The world still needs desktops, so Apple should continue to make them.
Roger BrownRoger Brown 2 hours ago @c Cook I DIY upgrade my Microsoft desk top, mainboard, CPU, RAM, HDD, graphics card every 5 years for about $600. Parts removed to local computer rebuild charity or recycle. Beats your Mac costs.
Zach JonesZach Jones 2 hours ago Are you inferring Windows is equal to Mac OS?
John MayJohn May 1 hour ago @roger Brown @c Cook Im not impressed.
WARREN DEWWARREN DEW 38 minutes ago @roger Brown @c Cook Your labor is free, I take it? Mine isn't.
Paul S. BoyerPaul S. Boyer 4 hours ago Sorry, Mr. Mims, but your reasoning makes no sense. A profitable line like the Mac is profitable no matter how well the rest of the Apple products are doing.
I just added a new internal hard-drive to my iMac. It was a chance for me to look inside. What a beautiful piece of equipment! I use it every day. Apple is the only source for the Mac, and it makes other personal computers look crude and tasteless.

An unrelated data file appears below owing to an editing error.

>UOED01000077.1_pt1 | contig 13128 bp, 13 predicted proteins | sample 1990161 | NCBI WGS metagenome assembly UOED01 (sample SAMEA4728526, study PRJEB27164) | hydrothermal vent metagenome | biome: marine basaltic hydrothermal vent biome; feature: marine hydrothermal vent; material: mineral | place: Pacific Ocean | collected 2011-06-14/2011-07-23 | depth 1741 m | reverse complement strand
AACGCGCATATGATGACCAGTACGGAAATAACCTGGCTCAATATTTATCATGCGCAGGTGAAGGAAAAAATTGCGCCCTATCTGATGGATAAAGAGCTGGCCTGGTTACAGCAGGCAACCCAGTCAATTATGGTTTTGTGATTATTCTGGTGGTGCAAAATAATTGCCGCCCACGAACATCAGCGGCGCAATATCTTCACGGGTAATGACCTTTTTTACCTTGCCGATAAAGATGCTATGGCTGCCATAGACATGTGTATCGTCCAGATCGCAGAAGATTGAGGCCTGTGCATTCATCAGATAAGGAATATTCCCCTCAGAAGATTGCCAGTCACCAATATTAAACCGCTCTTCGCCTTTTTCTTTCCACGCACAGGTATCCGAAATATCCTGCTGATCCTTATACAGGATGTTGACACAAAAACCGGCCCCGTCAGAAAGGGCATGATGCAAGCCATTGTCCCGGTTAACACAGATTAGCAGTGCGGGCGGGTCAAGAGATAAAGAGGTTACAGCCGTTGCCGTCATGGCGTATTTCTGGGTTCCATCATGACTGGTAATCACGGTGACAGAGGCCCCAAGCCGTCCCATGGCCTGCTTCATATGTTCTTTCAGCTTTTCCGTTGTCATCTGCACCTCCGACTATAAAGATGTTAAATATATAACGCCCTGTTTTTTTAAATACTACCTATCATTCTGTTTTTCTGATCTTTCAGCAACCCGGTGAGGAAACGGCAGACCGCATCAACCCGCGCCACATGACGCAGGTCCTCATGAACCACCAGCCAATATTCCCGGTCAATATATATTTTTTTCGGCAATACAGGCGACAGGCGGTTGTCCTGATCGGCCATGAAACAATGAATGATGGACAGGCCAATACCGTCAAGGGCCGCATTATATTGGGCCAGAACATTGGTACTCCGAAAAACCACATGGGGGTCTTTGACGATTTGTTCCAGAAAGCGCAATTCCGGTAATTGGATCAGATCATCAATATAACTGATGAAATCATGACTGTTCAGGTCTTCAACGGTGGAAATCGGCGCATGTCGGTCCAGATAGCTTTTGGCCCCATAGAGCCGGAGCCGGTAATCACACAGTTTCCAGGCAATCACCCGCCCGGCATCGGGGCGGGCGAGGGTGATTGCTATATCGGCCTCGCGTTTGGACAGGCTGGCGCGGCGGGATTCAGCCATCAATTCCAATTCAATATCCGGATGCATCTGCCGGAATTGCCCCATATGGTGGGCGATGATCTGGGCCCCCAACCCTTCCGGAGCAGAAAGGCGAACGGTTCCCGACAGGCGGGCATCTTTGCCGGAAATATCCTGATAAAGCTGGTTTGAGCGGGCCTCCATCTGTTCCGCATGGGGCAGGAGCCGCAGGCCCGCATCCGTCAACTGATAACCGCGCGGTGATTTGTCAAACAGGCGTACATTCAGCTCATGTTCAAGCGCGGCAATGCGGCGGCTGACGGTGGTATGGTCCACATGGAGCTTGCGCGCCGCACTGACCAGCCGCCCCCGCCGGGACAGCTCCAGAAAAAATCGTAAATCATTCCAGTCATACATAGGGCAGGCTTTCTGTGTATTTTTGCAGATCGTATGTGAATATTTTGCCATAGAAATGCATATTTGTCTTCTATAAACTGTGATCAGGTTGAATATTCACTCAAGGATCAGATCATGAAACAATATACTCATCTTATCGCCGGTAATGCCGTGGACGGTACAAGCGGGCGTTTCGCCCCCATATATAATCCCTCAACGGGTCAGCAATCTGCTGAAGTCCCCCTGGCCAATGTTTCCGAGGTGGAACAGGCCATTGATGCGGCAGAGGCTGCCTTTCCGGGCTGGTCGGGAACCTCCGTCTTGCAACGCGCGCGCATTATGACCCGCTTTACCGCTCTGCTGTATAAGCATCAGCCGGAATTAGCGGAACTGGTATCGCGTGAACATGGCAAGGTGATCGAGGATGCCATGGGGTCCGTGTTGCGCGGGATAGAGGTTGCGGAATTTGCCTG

The Mac is the heart of Apple, as well as its roots. You can always hire more engineers! Those working on the Mac are not causing other projects to be neglected.
Steve W. BellSteve W. Bell 4 hours ago paul S. Boyer Correct Paul the article makes no sense. Apparently the WSJ downsized their staff to the point where there is no editor to review the quality of the articles they are publishing about technology. I feel like they should lower the price of the WSJ if they are going to throw this kind of junk at us.
Mario SegalMario Segal 3 hours ago yes lets keep speculating- when you see how well they integrate with your phone you understand why - I can get a windows PC of course but it is not integrated with my iPhone